Twenty-three Cornell law professors filed a motion last month to submit an amicus brief in the case of John Doe v. Cornell University. The suit deals with whether the university erred in adjudicating a sexual assault case between two students (called Sally Roe and John Doe in the legal proceedings). The professors argue that Doe was not given the opportunity to confront his accuser, and that the university therefore denied him due process.
In August 2016, Roe alleged she was raped while incapacitated at an off-campus fraternity party. She filed a complaint four days later. Within a week, Doe "filed a cross-complaint, alleging that Roe had initiated additional sexual activity without his affirmative consent," per the lawsuit. Then, in October of that same year, Roe filed yet another complaint saying Doe's grievance was retaliatory and not grounded in fact.
It gets even messier. Roe's own retelling of how much she drank that night was inconsistent between reports, depending on who was interviewing her. Witnesses claim that Roe had broken up with her boyfriend two days prior and was "really upset about this guy…she wanted to meet somebody new." Roe disputes that account.
In May 2017, Cornell found Doe responsible for the rape and for filing a retaliatory complaint. He received a two-year suspension. Doe appealed, claiming that in the initial proceedings he did not get the chance to ask his accuser certain questions or have another person ask such questions on his behalf during the disciplinary hearing. Per the brief, Doe's questions would have centered around "Roe's plans for the party, her recent breakup with her boyfriend, or her inconsistent statements."
Cornell's stated policy is that "The Hearing Chair will approve in substance all questions or topics that are relevant and that are not prohibited by these procedures or applicable laws, unduly prejudicial, or cumulative of other evidence." The questions provided by Doe meet these standards, according to Doe and his legal team, but they were not asked of Roe.
The law professors note that the right to ask questions of an accuser is not just guaranteed by Cornell's procedures but is a fundamental underpinning of the American legal system, one "essential to truth-seeking and a fair adjudication."
They also discuss the broader significance of ensuring proper due process for accused students, and they "encourage this Court to continue to serve as an effective check on colleges and universities, which have been vested with authority to inflict life-altering punishment in this controversial area."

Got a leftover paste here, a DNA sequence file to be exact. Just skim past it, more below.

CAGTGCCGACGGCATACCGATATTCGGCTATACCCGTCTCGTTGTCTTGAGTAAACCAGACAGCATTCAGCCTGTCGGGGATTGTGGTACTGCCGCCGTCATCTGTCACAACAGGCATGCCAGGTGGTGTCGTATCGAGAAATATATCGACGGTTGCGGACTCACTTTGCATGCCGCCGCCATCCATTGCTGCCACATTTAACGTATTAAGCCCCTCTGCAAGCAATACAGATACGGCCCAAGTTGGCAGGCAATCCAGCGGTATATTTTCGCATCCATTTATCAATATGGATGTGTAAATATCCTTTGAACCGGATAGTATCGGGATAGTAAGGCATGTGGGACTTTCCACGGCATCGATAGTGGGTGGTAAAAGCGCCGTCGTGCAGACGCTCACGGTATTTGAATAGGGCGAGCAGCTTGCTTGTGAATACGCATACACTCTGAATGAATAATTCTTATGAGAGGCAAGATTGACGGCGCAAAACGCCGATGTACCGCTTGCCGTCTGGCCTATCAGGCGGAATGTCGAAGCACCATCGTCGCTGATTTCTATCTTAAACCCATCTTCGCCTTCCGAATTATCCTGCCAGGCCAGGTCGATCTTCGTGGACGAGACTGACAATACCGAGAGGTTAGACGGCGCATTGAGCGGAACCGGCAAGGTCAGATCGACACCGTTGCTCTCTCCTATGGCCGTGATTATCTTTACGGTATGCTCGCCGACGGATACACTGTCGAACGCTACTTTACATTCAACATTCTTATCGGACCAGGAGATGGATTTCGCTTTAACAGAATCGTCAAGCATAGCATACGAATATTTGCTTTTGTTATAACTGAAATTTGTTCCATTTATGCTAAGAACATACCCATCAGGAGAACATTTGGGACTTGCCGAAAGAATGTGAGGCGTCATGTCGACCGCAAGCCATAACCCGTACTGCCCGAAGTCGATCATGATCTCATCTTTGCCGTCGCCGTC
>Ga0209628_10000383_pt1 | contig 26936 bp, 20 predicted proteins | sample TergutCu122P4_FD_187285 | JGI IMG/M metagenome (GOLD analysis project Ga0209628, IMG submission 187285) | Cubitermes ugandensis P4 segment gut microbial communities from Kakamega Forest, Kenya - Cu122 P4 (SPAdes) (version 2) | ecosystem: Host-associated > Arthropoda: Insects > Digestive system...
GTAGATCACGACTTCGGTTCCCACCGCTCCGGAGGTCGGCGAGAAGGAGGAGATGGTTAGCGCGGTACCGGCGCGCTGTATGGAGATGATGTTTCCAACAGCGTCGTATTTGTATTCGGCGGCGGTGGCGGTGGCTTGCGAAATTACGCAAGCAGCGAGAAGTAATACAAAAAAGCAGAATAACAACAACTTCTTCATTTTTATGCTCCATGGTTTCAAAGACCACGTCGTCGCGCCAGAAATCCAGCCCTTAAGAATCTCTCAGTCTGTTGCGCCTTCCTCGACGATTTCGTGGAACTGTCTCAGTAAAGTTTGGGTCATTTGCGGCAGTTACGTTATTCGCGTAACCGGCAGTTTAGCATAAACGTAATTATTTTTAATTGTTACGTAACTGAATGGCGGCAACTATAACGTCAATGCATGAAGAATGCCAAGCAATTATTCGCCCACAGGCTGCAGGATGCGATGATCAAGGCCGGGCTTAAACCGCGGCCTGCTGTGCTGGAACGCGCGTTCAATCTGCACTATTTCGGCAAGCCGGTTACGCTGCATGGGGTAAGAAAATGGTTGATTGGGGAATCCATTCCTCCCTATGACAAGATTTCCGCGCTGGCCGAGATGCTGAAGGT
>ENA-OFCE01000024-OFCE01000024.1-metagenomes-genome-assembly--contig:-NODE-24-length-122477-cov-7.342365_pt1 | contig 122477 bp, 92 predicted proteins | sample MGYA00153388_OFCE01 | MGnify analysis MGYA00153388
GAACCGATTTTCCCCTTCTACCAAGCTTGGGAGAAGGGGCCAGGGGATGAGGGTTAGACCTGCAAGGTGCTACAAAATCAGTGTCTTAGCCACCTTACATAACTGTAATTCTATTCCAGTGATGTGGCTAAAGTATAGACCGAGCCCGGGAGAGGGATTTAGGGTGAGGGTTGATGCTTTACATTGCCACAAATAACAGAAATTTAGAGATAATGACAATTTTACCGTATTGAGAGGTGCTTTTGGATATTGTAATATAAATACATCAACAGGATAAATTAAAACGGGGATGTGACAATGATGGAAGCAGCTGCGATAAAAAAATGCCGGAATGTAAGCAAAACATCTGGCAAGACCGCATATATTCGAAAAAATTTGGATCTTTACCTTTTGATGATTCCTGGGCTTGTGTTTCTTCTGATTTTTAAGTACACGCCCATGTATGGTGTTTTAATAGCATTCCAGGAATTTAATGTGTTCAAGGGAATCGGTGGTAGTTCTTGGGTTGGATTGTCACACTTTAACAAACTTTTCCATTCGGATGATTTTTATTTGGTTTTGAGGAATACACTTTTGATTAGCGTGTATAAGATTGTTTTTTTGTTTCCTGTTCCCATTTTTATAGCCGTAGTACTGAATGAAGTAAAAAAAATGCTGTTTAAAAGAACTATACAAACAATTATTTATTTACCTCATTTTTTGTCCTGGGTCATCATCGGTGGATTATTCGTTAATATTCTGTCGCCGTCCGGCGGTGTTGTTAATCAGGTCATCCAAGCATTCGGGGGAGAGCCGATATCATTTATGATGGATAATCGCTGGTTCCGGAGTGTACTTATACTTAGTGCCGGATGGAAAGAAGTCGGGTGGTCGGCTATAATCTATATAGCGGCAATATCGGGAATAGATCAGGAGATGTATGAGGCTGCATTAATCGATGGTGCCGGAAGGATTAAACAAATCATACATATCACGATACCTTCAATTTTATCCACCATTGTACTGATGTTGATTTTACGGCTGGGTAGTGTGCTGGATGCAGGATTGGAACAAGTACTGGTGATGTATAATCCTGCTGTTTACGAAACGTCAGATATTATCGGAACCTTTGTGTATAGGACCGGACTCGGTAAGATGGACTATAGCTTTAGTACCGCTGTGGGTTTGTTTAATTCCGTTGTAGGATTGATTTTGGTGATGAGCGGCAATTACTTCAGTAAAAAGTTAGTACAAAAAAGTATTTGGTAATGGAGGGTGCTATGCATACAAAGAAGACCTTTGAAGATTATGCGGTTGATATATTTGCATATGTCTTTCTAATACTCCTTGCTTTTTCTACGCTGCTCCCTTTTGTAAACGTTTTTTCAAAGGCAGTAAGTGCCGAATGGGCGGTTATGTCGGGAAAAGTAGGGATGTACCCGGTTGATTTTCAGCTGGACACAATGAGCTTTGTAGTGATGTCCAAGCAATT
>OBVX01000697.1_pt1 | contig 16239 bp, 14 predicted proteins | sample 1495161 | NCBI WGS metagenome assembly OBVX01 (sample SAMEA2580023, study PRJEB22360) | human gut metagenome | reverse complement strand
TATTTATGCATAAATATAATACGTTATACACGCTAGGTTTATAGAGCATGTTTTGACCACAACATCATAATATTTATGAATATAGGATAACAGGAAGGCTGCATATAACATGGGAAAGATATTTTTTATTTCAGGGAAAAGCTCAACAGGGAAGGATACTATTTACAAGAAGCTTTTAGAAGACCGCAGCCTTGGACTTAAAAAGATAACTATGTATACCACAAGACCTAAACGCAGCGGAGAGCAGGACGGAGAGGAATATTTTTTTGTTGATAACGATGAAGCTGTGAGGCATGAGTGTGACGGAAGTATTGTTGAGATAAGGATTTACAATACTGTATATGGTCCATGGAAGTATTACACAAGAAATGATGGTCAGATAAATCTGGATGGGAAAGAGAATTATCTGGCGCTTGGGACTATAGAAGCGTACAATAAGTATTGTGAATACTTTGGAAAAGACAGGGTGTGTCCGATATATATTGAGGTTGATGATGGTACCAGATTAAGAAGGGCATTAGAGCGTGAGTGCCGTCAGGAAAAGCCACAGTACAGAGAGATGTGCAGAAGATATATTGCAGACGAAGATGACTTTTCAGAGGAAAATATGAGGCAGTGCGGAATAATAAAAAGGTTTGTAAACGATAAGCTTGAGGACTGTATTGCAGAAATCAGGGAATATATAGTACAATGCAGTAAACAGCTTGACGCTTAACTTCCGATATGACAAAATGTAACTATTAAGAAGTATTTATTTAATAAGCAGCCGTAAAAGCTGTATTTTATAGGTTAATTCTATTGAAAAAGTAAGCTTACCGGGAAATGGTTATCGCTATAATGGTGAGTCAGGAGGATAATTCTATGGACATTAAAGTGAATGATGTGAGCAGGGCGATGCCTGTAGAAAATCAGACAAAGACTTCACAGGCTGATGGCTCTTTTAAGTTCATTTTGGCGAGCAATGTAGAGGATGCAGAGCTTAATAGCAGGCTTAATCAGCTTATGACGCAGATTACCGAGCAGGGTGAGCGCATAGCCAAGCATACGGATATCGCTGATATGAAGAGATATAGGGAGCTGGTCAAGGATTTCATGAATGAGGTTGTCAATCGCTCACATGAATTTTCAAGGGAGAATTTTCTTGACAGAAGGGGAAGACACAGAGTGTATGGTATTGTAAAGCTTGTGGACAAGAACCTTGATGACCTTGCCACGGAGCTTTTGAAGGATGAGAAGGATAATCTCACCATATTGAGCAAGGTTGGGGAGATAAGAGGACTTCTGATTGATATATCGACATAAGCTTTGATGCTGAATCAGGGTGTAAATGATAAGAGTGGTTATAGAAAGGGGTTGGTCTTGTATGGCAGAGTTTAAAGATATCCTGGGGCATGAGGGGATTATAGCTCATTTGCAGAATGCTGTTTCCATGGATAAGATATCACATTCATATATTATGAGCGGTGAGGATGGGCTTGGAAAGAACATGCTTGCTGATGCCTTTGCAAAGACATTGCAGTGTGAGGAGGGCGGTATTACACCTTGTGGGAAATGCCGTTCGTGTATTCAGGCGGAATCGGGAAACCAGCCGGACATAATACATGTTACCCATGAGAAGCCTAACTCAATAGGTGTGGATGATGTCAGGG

Clearly, rape is life-altering, too. But that's one reason why a fair adjudication process matters so much: If Roe was raped, and Doe is in fact guilty, surely we don't want him to be let off the hook due to a legal error. Yet that could happen if he successfully appeals.
And if he's not guilty, he's been denied due process and profoundly harmed. As the professors write (relying on Goss v. Lopez), "a student found responsible 'may face severe restrictions, similar to being put on a sex offender list, that curtail his ability to gain a higher education degree…Thus, the effect of a finding of responsibility for sexual misconduct on 'a person's good name, reputation, honor, or integrity' is profound.'"
In other words, neither due process protections nor sex crimes should be taken lightly. It's crucial that colleges consider how fair their adjudications are when students' futures are hanging in the balance.
This isn't the first time professors have showed concern about their students' rights. In 2014, 28 faculty members at Harvard Law voiced their concerns in the Boston Globe about Title IX, the federal statute dealing with gender equality that requires universities to investigate sexual assault. In 2015, 16 law professors from the University of Pennsylvania published an open letter that said, "Due process of law is not window dressing; it is the distillation of centuries of experience, and we ignore the lessons of history at our peril."
Any hearing with severe consequences should allow an accused person to challenge the accusations and the accuser's credibility. And especially with a crime as serious as rape, we can't afford to have legal clumsiness leading to adjudications gone awry.